Furthermore, the use of biassing is not limited to attenuated phase-shifting. FIG. 5 shows that when the blocked phase-shifting system is unbiased, a common E-D window does not exist, even with a relatively high k1 of 0.6. Biassing can bring all these windows together to produce a common window. The biasing technique can similarly improve the alternative-element, the subresolution phase-shifting systems, the rim phase shifting system, and the unattenuated phase-shifting system.
With respect to FIG. 16, a phase-shifting mask is provided where the isolated and densely populated long openings are kept at nominal dimensions. The isolated and less densely populate opaque long lines are made smaller than the nominal size. A larger deviation from nominal is used for lines of larger separations to other opaque features. These bias values are set to result in desirable image feature sizes on the wafer using a common exposure dosage for all features.
More generally, a phase-shifting mask is provided where the isolated and densely populated long openings are kept at an identical bias to the nominal dimension while the isolated and less densely populated opaque long liens have biasses different from those used for the openings. The mask feature size of these opaque features become s smaller as a function of the separation from other opaque features. These bias values are set to result in desirable image feature sizes on the wafer using a common exposure dosage for all features.
With respect to FIG. 18, a phase-shifting mask is provided which consists of short openings in addition to the features int eh mask of FIG. 16. The short openings are made larger than the long openings in FIG. 16. Smaller short openings receive larger adjustments than larger short openings. These bias values are set to result in desirable image feature sizes on the wafer using a common exposure dosage for all features.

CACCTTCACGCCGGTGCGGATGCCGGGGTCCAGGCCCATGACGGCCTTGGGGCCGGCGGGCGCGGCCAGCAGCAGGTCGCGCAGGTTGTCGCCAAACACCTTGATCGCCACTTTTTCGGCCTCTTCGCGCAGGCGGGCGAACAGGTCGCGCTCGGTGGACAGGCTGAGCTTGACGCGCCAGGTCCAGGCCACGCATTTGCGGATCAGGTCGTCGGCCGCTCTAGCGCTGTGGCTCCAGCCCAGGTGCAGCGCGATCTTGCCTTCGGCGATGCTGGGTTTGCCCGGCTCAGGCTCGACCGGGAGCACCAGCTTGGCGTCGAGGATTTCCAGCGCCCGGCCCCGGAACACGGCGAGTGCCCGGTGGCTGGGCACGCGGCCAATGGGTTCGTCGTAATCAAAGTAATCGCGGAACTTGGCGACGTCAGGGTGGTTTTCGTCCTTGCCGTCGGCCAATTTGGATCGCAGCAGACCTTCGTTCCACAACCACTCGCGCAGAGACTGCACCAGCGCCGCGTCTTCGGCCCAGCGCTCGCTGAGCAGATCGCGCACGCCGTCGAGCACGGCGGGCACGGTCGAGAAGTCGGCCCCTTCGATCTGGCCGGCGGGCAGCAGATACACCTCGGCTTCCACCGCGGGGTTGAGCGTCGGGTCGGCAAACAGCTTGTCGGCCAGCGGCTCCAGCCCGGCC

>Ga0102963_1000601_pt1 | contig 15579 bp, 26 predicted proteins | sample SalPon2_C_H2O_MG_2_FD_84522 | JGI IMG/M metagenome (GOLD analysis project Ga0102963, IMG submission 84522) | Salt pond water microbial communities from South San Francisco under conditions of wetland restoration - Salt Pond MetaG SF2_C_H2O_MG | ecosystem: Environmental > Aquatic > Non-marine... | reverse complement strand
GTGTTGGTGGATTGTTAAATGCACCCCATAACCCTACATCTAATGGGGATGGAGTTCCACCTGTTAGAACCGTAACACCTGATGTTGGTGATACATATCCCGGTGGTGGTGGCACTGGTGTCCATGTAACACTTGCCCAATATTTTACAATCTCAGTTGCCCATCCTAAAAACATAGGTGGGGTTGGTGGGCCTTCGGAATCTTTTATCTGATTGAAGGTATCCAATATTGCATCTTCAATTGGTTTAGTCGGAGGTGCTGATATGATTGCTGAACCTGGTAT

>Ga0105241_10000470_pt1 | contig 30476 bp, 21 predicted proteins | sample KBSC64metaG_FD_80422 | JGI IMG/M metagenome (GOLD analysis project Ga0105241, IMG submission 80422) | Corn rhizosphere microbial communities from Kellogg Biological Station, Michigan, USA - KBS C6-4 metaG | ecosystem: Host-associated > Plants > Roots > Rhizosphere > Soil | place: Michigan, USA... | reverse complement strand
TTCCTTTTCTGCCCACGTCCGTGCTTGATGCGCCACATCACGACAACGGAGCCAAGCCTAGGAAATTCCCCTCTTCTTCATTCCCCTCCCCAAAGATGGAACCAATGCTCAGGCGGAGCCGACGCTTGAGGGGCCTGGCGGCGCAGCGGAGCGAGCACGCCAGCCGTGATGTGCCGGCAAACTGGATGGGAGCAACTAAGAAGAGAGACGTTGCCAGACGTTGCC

With respect to FIG. 19, a phase-shifting mask is provided consisting of short opaque features in addition to the features in the mask of FIG. 18. The short opaque features are biassed to to result in desirable image feature sizes on the wafer using a common exposure dosage for all features.
In addition a phase-shifting mask identical to those of FIGS. 16, 18, 19 and 20 can be provided except that the bias for the isolated and densely populated clear openings is different.
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|US20050196683 *||Feb 14, 2005||Sep 8, 2005||Wolfgang Henke||Method for producing a phase mask|
|US20050280800 *||Apr 8, 2005||Dec 22, 2005||Thomas Laiding||Optical proximity correction using chamfers and rounding at corners|
|US20080131790 *||Dec 1, 2006||Jun 5, 2008||Taiwan Semiconductor Manufacturing Company, Ltd.||Structure Design and Fabrication on Photomask For Contact Hole Manufacturing Process Window Enhancement|
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|US20150064857 *||Mar 25, 2014||Mar 5, 2015||Samsung Display Co., Ltd.||Mask for exposure, method of fabricating the same, and method of fabricating display panel using the mask|
|USRE40084 *||Feb 11, 2005||Feb 19, 2008||Asml Masktools Netherlands B.V.||Optical proximity correction|
|CN100562802C||Aug 29, 2001||Nov 25, 2009||株式会社东芝||Method of manufacturing photomask|
|U.S. Classification||430/5, 430/311, 430/396|
|International Classification||G03F1/32, H01L21/30, H01L21/027|
|Apr 23, 1992||AS||Assignment|
Owner name: INTERNATIONAL BUSINESS MACHINES CORPORATION, NEW Y
Free format text: ASSIGNMENT OF ASSIGNORS INTEREST.;ASSIGNOR:LIN, BURN J.;REEL/FRAME:006110/0537
Effective date: 19920422